The UN Convention on the Rights of the Child describes children’s rights to protection from violence including corporal punishment, and adults' responsibilities to raise awareness, educate and train those who interact with children. The Sustainable Development Goals also include commitments by all governments to end violence against children. No Hit Zones are an important strategy for achieving these goals and respecting children’s rights to physical integrity and dignity and protection from violence. No Hit Zones are also in line with the INSPIRE framework, in particular strategies aimed at changing norms and behaviour, creating safe environments, implementing laws and supporting parenting.



Becoming a No Hit Zone is simple!

At a minimum, you designate a physical space where 'No Hit Zone' signs are displayed. It is helpful to have a discussion with everyone involved in the space about becoming a No Hit Zone. In organizations this process can be supported by writing or adopting a commitment or policy statement, and providing staff training and educational materials to clients and staff.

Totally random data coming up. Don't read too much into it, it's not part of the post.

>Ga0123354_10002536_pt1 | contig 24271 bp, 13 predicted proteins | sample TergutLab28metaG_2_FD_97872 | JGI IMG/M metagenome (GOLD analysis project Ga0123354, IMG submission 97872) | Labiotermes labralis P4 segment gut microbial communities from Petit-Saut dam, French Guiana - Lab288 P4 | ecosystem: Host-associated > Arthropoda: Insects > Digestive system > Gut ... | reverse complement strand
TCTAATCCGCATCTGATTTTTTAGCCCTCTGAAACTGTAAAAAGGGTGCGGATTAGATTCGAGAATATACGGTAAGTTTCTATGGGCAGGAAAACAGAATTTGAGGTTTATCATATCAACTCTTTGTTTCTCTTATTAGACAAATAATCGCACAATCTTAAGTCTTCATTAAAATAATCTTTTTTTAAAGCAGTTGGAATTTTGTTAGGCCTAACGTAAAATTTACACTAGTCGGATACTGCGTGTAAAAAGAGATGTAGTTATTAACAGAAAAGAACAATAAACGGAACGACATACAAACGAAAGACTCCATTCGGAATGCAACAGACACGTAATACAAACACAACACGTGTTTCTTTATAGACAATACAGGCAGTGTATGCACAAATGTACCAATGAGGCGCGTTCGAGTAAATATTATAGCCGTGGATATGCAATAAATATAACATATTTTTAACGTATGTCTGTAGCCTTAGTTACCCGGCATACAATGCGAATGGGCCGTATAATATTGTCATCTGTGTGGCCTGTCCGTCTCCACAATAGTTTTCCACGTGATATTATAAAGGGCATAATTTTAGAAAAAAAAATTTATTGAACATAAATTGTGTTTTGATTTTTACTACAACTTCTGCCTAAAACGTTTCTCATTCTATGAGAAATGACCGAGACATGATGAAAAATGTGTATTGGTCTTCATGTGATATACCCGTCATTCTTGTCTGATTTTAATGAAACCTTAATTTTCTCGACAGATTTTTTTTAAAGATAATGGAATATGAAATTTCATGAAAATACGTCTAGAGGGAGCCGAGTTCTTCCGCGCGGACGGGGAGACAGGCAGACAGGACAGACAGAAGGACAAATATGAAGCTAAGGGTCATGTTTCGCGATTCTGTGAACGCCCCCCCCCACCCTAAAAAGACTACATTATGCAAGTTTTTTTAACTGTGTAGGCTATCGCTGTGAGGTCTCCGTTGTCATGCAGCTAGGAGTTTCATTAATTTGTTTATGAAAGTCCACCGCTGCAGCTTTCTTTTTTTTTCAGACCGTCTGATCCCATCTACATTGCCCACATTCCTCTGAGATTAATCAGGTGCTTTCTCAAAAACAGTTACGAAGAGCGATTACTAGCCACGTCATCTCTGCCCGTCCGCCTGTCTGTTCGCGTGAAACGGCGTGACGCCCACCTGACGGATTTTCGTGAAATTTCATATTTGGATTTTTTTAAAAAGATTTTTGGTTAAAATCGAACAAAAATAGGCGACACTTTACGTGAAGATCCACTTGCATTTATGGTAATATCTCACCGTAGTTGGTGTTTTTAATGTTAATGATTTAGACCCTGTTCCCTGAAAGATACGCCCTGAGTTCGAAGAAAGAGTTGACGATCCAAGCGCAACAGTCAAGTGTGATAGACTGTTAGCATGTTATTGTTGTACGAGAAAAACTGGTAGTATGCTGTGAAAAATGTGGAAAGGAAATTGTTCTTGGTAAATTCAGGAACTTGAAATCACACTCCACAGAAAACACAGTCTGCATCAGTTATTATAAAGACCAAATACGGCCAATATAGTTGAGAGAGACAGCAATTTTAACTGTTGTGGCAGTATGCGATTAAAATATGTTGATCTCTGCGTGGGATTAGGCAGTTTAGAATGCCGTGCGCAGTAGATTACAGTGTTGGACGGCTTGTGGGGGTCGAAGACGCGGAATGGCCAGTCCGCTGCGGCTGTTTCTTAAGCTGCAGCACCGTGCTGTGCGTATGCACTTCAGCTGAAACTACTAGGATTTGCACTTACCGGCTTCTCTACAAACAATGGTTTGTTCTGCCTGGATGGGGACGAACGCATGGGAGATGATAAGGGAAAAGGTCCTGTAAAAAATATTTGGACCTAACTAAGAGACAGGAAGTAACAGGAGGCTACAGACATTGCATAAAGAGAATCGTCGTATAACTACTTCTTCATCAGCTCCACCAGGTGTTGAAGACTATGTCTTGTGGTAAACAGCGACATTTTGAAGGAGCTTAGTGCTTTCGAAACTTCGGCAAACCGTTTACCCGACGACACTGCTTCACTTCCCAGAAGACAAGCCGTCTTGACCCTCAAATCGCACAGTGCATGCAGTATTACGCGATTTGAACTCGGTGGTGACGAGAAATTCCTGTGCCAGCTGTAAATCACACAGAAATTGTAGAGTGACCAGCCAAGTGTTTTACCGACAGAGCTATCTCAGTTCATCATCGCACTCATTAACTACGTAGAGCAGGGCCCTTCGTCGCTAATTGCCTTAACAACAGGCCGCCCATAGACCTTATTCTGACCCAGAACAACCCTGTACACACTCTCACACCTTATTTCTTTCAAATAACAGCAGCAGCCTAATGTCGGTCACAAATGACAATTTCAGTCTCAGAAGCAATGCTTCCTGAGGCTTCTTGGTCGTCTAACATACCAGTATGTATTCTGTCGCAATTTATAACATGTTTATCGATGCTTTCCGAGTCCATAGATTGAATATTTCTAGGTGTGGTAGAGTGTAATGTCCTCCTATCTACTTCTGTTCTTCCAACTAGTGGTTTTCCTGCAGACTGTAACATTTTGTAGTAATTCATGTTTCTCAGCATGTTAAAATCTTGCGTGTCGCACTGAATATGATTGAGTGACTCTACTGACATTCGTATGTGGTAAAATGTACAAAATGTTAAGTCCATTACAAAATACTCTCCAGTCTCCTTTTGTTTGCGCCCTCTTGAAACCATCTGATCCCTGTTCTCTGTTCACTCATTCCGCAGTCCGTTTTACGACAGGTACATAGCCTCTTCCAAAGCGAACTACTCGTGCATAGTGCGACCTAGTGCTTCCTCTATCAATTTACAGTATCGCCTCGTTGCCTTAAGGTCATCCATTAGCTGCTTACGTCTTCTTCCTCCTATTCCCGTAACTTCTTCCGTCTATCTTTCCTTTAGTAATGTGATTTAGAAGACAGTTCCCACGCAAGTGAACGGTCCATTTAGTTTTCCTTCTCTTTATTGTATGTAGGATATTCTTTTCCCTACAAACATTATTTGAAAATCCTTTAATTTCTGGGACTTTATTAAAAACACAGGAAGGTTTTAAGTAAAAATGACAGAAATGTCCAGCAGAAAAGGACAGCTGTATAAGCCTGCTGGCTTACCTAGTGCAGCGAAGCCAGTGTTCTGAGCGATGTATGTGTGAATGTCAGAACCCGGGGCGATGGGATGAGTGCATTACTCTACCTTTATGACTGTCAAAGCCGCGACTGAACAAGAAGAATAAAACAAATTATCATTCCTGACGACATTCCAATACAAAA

A No Hit Zone can even be created in a home! Signs can be put up to remind everyone that not hitting is truly a ‘rule of the family’.

So far most No Hit Zones are in the United States of America, but there are a growing number around the world. You can register your No Hit Zone, or register as an advocate for No Hit Zones here: No Hit Zone | Healthy Kids • Safer Communities

The website also has a toolkit with sample policy statements, signs and training materials, and a forum for questions and answers.


Evidence from research

Research has found that No Hit Zones are a promising strategy for reducing violence in children’s lives. Evidence suggests that they lead to changes in attitude, increase parent and staff skills in non-violent childcare and education, increase knowledge and awareness of the negative impacts of hitting children and the benefits of positive non-violent alternatives! Studies have also identified barriers to establishing No Hit Zones and provide solutions to overcoming these barriers. (See: ).


If you have questions or are interested in establishing a No Hit Zone or becoming an advocate please contact us at: .